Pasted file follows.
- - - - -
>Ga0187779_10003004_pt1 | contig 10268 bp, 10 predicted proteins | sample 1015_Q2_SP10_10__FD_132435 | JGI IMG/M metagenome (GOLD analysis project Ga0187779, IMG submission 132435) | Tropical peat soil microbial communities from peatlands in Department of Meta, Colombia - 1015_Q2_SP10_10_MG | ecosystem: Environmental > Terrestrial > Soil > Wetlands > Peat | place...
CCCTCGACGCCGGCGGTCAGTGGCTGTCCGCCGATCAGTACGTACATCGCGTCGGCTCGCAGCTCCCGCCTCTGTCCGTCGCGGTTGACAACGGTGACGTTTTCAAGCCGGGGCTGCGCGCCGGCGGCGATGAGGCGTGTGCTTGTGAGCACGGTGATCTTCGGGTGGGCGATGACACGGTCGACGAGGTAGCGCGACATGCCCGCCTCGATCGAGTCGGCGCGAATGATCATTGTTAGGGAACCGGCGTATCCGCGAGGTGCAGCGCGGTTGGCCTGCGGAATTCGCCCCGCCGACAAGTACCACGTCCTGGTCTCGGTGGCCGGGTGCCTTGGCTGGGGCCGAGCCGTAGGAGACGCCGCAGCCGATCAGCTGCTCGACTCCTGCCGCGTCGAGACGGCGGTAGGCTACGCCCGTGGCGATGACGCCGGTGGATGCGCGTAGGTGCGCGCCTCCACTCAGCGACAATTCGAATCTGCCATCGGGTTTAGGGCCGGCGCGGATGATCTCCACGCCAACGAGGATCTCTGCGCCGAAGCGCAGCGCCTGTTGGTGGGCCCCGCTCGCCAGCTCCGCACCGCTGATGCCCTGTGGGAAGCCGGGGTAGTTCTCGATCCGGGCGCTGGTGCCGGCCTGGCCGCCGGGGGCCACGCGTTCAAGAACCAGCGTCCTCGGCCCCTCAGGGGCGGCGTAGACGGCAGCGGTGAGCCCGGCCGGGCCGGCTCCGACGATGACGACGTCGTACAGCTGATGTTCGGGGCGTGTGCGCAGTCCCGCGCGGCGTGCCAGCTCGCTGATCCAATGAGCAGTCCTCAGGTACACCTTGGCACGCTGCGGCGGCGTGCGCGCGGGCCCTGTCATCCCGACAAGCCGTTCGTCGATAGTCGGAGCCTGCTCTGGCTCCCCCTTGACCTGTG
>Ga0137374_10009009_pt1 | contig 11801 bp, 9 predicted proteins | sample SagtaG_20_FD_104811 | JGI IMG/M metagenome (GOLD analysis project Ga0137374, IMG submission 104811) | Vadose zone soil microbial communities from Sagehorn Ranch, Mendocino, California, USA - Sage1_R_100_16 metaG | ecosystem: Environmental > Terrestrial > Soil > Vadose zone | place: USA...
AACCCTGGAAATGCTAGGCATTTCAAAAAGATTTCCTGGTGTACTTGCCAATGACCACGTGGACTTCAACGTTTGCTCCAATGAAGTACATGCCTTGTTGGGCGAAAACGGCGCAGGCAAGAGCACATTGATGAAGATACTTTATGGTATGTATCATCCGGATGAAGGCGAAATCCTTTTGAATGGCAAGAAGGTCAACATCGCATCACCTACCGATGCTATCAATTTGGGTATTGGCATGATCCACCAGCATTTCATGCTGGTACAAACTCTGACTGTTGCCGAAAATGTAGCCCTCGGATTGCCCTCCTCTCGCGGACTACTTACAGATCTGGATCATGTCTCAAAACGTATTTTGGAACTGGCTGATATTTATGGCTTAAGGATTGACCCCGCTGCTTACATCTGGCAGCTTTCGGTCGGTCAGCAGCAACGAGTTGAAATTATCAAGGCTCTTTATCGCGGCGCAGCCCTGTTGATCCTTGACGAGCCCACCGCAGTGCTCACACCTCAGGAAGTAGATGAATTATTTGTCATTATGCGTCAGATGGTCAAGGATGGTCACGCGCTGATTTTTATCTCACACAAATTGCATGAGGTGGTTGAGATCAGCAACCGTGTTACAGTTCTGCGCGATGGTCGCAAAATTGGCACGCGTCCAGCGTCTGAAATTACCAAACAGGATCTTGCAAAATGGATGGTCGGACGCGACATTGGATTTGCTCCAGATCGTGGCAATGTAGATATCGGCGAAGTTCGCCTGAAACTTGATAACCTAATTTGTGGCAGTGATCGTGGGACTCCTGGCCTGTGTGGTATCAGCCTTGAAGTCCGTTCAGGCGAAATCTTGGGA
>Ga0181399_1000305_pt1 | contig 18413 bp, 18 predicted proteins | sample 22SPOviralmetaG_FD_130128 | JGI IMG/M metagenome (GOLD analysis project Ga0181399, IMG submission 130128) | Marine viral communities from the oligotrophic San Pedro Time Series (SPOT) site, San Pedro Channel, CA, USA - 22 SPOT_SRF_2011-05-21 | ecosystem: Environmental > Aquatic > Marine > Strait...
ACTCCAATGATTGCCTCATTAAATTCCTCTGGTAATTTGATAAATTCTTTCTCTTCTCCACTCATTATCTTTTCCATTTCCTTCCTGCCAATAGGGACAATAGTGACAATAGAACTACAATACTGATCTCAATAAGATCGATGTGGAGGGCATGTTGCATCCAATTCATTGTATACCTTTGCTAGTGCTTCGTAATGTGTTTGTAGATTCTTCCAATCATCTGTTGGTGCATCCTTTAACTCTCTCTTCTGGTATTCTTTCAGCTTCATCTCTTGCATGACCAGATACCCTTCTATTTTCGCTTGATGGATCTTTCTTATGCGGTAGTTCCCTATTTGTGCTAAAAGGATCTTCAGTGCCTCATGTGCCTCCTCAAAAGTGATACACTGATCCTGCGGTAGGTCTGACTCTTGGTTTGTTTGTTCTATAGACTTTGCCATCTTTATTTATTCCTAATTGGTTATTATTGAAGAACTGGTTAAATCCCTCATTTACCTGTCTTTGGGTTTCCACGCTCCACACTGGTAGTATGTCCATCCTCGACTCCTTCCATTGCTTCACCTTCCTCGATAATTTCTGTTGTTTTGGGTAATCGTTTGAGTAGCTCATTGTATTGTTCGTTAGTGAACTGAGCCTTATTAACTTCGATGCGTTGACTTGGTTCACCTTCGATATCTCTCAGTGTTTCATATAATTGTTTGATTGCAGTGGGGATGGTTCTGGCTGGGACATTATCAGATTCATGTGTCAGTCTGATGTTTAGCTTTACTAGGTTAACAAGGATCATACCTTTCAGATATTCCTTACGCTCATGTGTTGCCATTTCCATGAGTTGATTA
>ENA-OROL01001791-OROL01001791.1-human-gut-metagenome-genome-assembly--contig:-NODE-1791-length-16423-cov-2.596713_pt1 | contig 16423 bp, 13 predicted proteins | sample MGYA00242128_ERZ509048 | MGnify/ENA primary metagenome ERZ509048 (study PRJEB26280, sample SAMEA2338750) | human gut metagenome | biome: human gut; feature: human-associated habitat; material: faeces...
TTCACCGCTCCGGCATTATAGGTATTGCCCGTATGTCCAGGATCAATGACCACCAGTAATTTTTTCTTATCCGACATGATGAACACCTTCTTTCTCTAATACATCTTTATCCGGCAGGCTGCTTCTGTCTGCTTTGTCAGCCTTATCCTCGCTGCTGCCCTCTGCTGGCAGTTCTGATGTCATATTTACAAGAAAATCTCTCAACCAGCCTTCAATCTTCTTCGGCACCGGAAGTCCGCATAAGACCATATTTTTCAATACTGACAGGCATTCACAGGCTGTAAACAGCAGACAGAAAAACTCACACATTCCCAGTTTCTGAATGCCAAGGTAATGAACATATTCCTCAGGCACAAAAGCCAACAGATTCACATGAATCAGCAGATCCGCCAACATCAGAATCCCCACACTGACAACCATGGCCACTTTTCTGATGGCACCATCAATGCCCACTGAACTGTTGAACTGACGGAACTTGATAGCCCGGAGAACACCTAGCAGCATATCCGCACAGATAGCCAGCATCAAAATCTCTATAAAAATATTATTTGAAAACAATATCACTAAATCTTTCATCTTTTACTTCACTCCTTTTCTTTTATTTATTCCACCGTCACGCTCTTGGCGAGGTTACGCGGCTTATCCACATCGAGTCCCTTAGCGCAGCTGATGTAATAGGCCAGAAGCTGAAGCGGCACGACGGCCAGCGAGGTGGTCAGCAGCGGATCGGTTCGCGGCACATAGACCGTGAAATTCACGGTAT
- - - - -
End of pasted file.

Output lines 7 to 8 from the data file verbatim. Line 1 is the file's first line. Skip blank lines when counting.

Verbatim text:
>ENA-OROL01001791-OROL01001791.1-human-gut-metagenome-genome-assembly--contig:-NODE-1791-length-16423-cov-2.596713_pt1 | contig 16423 bp, 13 predicted proteins | sample MGYA00242128_ERZ509048 | MGnify/ENA primary metagenome ERZ509048 (study PRJEB26280, sample SAMEA2338750) | human gut metagenome | biome: human gut; feature: human-associated habitat; material: faeces...
TTCACCGCTCCGGCATTATAGGTATTGCCCGTATGTCCAGGATCAATGACCACCAGTAATTTTTTCTTATCCGACATGATGAACACCTTCTTTCTCTAATACATCTTTATCCGGCAGGCTGCTTCTGTCTGCTTTGTCAGCCTTATCCTCGCTGCTGCCCTCTGCTGGCAGTTCTGATGTCATATTTACAAGAAAATCTCTCAACCAGCCTTCAATCTTCTTCGGCACCGGAAGTCCGCATAAGACCATATTTTTCAATACTGACAGGCATTCACAGGCTGTAAACAGCAGACAGAAAAACTCACACATTCCCAGTTTCTGAATGCCAAGGTAATGAACATATTCCTCAGGCACAAAAGCCAACAGATTCACATGAATCAGCAGATCCGCCAACATCAGAATCCCCACACTGACAACCATGGCCACTTTTCTGATGGCACCATCAATGCCCACTGAACTGTTGAACTGACGGAACTTGATAGCCCGGAGAACACCTAGCAGCATATCCGCACAGATAGCCAGCATCAAAATCTCTATAAAAATATTATTTGAAAACAATATCACTAAATCTTTCATCTTTTACTTCACTCCTTTTCTTTTATTTATTCCACCGTCACGCTCTTGGCGAGGTTACGCGGCTTATCCACATCGAGTCCCTTAGCGCAGCTGATGTAATAGGCCAGAAGCTGAAGCGGCACGACGGCCAGCGAGGTGGTCAGCAGCGGATCGGTTCGCGGCACATAGACCGTGAAATTCACGGTAT